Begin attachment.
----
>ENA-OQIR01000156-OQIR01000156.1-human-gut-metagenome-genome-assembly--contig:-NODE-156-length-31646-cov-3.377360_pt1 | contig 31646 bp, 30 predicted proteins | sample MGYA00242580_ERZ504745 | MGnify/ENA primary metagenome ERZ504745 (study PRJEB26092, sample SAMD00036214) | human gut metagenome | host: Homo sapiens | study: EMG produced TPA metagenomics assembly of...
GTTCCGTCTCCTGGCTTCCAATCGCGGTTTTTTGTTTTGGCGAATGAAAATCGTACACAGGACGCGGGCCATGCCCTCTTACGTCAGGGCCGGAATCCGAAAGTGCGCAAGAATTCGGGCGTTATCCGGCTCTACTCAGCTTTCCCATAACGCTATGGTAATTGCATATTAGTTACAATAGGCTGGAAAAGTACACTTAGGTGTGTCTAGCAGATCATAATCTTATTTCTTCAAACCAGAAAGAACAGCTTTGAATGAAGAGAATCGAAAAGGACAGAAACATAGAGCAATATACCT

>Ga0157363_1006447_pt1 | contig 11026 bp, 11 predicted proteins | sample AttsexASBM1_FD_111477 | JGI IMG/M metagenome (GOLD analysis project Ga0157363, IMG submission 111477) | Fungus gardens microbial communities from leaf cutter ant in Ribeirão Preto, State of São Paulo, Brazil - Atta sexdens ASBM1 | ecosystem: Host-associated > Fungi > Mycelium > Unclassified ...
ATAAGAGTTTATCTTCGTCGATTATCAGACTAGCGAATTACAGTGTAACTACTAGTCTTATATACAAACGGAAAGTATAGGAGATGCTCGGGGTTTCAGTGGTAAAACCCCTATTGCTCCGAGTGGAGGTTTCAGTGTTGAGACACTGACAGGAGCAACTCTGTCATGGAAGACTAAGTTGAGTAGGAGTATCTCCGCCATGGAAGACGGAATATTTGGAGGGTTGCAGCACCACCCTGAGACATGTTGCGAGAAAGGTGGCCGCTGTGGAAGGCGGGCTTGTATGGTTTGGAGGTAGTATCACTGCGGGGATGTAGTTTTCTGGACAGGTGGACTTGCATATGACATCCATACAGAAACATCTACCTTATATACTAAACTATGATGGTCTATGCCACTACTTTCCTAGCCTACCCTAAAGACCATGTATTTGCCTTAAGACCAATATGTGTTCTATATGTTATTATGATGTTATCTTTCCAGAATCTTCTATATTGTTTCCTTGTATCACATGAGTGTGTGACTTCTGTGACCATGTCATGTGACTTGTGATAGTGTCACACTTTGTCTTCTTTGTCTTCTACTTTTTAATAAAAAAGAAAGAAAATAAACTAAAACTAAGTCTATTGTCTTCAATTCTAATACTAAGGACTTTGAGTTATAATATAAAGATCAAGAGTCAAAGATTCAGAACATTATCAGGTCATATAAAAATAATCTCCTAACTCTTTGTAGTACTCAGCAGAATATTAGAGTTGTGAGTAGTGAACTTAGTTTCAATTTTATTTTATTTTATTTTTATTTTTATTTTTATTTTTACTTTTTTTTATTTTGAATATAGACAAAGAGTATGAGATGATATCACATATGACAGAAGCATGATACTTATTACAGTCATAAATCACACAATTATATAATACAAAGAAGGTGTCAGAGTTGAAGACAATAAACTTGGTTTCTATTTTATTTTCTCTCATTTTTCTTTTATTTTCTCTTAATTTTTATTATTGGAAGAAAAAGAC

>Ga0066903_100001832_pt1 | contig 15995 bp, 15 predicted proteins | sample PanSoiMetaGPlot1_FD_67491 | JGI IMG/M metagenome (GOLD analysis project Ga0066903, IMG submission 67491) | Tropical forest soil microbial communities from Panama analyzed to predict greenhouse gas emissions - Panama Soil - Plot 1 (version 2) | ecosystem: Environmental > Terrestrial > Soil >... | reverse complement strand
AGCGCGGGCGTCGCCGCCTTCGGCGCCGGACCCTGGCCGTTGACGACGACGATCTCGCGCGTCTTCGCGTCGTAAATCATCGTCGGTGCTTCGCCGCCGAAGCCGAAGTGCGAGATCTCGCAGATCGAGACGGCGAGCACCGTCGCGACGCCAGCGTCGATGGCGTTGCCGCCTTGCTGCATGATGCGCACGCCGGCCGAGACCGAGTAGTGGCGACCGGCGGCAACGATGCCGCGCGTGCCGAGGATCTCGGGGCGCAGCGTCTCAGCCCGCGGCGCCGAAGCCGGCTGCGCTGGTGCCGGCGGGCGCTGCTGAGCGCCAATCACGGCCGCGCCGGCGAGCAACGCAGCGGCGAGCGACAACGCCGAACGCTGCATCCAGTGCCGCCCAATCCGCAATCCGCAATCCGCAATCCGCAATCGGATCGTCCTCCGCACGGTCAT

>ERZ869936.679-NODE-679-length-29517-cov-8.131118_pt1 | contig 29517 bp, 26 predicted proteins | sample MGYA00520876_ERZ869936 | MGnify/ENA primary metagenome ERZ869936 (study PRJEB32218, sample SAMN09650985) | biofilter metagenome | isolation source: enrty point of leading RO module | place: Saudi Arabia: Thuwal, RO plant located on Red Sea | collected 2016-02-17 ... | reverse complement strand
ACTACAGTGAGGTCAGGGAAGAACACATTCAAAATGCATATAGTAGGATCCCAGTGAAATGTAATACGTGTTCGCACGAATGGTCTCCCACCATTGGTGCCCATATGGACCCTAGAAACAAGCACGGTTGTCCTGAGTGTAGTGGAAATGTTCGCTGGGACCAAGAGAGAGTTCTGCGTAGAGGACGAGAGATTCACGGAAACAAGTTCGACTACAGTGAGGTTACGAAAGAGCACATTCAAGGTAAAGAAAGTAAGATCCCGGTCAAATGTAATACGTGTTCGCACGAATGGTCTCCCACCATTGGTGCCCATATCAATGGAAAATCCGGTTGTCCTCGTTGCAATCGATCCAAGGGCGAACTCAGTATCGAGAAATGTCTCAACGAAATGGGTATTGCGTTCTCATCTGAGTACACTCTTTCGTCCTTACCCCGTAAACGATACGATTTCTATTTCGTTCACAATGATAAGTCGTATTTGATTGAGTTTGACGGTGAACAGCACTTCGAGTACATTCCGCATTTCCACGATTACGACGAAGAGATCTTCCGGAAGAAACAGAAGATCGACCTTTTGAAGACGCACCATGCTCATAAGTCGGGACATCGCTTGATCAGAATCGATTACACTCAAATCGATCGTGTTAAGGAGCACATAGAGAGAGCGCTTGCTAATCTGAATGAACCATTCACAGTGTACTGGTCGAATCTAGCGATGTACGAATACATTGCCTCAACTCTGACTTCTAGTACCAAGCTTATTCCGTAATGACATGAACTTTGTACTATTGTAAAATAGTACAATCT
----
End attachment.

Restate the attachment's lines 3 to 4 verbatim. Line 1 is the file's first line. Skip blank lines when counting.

>Ga0157363_1006447_pt1 | contig 11026 bp, 11 predicted proteins | sample AttsexASBM1_FD_111477 | JGI IMG/M metagenome (GOLD analysis project Ga0157363, IMG submission 111477) | Fungus gardens microbial communities from leaf cutter ant in Ribeirão Preto, State of São Paulo, Brazil - Atta sexdens ASBM1 | ecosystem: Host-associated > Fungi > Mycelium > Unclassified ...
ATAAGAGTTTATCTTCGTCGATTATCAGACTAGCGAATTACAGTGTAACTACTAGTCTTATATACAAACGGAAAGTATAGGAGATGCTCGGGGTTTCAGTGGTAAAACCCCTATTGCTCCGAGTGGAGGTTTCAGTGTTGAGACACTGACAGGAGCAACTCTGTCATGGAAGACTAAGTTGAGTAGGAGTATCTCCGCCATGGAAGACGGAATATTTGGAGGGTTGCAGCACCACCCTGAGACATGTTGCGAGAAAGGTGGCCGCTGTGGAAGGCGGGCTTGTATGGTTTGGAGGTAGTATCACTGCGGGGATGTAGTTTTCTGGACAGGTGGACTTGCATATGACATCCATACAGAAACATCTACCTTATATACTAAACTATGATGGTCTATGCCACTACTTTCCTAGCCTACCCTAAAGACCATGTATTTGCCTTAAGACCAATATGTGTTCTATATGTTATTATGATGTTATCTTTCCAGAATCTTCTATATTGTTTCCTTGTATCACATGAGTGTGTGACTTCTGTGACCATGTCATGTGACTTGTGATAGTGTCACACTTTGTCTTCTTTGTCTTCTACTTTTTAATAAAAAAGAAAGAAAATAAACTAAAACTAAGTCTATTGTCTTCAATTCTAATACTAAGGACTTTGAGTTATAATATAAAGATCAAGAGTCAAAGATTCAGAACATTATCAGGTCATATAAAAATAATCTCCTAACTCTTTGTAGTACTCAGCAGAATATTAGAGTTGTGAGTAGTGAACTTAGTTTCAATTTTATTTTATTTTATTTTTATTTTTATTTTTATTTTTACTTTTTTTTATTTTGAATATAGACAAAGAGTATGAGATGATATCACATATGACAGAAGCATGATACTTATTACAGTCATAAATCACACAATTATATAATACAAAGAAGGTGTCAGAGTTGAAGACAATAAACTTGGTTTCTATTTTATTTTCTCTCATTTTTCTTTTATTTTCTCTTAATTTTTATTATTGGAAGAAAAAGAC